- The Washington Times - Thursday, February 28, 2008

From combined dispatches

Federal Reserve Chairman Ben S. Bernanke yesterday signaled the central bank is prepared to lower interest rates again, even as inflation accelerates.

New economic data showing continued declines in new home sales and prices and a drop in durable goods orders raised the stakes for a Federal Reserve trying to lift the faltering economy without fanning price pressures.

The Fed “will be carefully evaluating incoming information bearing on the economic outlook and will act in a timely manner as needed to support growth and to provide adequate insurance against downside risks,” Mr. Bernanke said in testimony to the House Financial Services Committee.

Mr. Bernanke’s remarks may reinforce investors’ expectations that policy-makers will lower rates further. While officials have expressed concern that inflation is accelerating, Mr. Bernanke indicated he shares Vice Chairman Donald Kohn’s view that financial market turmoil and slowing growth pose the “greater threat.”

New reports from the Commerce Department yesterday showed the U.S. expansion, now in its seventh year, is in peril.

New-home sales fell 2.8 percent last month, the third-straight monthly decline, to the lowest level since February 1995.

Sales fell by 10.3 percent in the Northeast and dropped by 7.6 percent in the Midwest and 2.4 percent in the South.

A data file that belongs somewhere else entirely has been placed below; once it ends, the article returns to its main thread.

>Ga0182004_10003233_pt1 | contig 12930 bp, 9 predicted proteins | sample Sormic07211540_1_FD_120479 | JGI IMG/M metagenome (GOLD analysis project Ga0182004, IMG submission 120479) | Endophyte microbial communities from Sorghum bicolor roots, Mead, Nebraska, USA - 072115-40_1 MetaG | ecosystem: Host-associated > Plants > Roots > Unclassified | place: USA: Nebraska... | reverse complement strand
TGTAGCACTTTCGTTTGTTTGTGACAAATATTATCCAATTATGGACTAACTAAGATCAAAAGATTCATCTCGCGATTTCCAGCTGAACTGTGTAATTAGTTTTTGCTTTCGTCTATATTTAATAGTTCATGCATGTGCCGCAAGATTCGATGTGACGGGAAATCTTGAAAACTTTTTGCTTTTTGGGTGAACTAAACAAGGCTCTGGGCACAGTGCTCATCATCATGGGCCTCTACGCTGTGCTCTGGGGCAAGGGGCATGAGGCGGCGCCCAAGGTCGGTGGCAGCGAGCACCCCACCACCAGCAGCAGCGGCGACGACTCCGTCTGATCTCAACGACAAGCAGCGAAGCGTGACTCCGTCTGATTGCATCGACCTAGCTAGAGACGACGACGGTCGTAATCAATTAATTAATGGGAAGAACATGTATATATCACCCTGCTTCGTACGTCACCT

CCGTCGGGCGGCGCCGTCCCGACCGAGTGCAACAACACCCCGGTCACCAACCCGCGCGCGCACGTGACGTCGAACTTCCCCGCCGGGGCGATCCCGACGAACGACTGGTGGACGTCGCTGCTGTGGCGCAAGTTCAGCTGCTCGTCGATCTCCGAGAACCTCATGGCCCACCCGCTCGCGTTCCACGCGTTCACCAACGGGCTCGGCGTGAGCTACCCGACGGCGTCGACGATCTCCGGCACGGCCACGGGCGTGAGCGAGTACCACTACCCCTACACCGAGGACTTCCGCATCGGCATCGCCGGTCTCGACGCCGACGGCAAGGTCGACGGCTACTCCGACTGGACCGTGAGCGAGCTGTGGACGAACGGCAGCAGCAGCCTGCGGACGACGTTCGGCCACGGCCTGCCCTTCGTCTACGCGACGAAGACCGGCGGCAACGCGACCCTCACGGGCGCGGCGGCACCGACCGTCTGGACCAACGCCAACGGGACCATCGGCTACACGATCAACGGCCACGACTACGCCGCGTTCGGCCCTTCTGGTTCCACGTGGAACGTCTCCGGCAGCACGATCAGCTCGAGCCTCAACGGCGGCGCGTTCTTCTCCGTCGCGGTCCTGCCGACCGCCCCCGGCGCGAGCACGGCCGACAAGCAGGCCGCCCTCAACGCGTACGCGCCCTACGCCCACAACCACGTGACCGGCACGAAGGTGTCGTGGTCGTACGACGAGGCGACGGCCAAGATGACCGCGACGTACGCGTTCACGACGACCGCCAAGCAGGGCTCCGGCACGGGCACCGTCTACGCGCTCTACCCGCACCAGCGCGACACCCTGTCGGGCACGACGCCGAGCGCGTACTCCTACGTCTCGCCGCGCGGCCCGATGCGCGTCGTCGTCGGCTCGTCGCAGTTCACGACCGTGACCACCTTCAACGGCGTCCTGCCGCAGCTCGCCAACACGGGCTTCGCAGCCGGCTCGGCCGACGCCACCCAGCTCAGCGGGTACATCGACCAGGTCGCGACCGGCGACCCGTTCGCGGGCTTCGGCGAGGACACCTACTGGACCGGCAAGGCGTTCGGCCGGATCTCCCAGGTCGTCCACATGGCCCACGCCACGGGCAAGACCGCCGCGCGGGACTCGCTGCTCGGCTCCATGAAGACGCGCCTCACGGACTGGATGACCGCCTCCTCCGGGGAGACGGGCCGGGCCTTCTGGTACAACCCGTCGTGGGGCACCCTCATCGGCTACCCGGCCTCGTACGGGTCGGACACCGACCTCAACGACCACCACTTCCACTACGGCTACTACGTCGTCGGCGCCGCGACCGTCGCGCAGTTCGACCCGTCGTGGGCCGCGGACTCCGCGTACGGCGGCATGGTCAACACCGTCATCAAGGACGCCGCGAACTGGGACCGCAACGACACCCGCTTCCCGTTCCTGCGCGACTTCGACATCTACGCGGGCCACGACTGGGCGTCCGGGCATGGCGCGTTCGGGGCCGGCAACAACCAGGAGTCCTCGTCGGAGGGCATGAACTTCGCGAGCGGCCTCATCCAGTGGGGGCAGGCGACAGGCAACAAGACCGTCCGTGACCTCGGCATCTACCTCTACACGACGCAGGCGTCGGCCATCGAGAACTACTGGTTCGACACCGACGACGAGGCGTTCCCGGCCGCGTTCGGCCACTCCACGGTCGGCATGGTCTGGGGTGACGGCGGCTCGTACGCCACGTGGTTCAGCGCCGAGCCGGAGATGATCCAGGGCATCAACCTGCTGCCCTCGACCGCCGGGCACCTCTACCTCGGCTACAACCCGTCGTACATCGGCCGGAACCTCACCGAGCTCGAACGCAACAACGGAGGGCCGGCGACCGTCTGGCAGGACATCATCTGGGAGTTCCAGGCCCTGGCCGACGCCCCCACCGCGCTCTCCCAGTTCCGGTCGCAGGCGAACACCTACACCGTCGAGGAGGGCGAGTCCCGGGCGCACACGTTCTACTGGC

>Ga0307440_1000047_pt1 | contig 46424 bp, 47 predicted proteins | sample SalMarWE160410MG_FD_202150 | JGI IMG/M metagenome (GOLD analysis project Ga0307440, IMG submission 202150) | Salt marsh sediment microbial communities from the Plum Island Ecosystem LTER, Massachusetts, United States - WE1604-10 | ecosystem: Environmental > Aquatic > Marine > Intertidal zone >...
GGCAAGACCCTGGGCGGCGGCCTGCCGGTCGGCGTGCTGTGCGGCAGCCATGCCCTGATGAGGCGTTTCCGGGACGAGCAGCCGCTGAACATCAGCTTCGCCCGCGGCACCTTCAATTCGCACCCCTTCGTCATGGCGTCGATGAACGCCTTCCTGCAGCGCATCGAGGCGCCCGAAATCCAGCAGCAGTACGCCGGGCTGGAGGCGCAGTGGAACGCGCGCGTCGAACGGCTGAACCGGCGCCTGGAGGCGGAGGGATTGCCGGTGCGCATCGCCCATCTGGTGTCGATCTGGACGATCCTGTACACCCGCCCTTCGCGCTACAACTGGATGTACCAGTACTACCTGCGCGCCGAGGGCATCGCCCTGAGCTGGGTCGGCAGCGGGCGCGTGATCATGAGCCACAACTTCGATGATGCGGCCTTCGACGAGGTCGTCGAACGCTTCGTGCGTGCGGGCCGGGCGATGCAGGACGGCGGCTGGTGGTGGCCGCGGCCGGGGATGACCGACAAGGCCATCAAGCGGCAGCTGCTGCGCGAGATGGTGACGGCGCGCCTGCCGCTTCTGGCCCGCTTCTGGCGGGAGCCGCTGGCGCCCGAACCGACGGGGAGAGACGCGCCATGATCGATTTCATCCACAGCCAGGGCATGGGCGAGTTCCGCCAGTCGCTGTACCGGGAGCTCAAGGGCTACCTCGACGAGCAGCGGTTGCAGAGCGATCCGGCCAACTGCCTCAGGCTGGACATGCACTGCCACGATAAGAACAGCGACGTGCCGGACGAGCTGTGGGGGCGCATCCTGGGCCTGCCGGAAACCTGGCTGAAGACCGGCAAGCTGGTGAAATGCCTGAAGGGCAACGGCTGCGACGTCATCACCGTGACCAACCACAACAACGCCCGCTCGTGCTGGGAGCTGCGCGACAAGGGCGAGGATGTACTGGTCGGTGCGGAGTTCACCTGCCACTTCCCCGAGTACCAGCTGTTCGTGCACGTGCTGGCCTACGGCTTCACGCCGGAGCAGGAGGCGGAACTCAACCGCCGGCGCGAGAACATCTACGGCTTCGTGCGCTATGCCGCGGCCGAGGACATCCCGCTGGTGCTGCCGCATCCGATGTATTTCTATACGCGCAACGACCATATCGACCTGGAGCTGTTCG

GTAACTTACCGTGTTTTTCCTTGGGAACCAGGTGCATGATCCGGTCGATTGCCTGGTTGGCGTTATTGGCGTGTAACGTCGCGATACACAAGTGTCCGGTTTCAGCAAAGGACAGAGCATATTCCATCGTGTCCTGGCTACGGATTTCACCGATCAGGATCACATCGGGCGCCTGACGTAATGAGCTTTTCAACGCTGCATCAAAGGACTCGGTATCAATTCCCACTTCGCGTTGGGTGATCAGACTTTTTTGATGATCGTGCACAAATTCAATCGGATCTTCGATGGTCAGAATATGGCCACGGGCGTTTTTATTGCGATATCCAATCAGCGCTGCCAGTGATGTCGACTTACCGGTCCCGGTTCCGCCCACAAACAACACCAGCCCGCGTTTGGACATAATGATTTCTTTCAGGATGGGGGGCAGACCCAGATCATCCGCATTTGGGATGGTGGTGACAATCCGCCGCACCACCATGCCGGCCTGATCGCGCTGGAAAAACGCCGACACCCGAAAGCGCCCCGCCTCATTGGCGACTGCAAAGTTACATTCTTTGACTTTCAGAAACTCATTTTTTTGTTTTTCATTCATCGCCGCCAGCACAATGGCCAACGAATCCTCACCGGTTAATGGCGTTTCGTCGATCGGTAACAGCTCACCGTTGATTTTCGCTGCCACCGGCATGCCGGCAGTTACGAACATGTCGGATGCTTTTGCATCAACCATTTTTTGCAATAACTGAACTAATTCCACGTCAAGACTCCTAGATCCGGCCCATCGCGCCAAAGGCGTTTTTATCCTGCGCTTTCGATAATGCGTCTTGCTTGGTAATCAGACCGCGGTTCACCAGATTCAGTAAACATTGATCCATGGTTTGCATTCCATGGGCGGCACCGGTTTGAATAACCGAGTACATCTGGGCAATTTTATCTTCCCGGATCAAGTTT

Median new-home prices slid a record 15 percent from a year ago to the lowest level in more than three years. The median price dropped to $216,000 last month, down 4.3 percent from December, according to the Commerce Department.

Analysts think housing activity has further to fall as a tidal wave of mortgage foreclosures is dumping more unsold homes on an already glutted market.

In another sign of trouble, orders to U.S. factories for big-ticket manufactured goods plunged last month by the largest amount in five months, an indication that manufacturers are being caught in the weakness engulfing the rest of the economy.

The greater-than-expected 5.3 percent drop reflected declines across a wide swath of industry from commercial aircraft and autos to heavy machinery and computers.

“The Fed is in full risk-management mode, which means it has to prioritize financial market stability and growth over inflation,” said Diane Swonk, chief economist of Mesirow Financial Inc. in Chicago. “The discussion of inflation and inflation expectations, however, effectively sets the stage for a fairly quick normalization of rates once growth stabilizes.”

Mr. Bernanke referred to “downside” risks for the economy four times in his testimony, and noted that data since the last Fed meeting last month pointed to “sluggish” growth. Policy choices have also become more complicated as energy and commodity prices rose in recent weeks, he said.

Inflation is picking up and the public’s expectations for prices may also be rising, Mr. Bernanke said.


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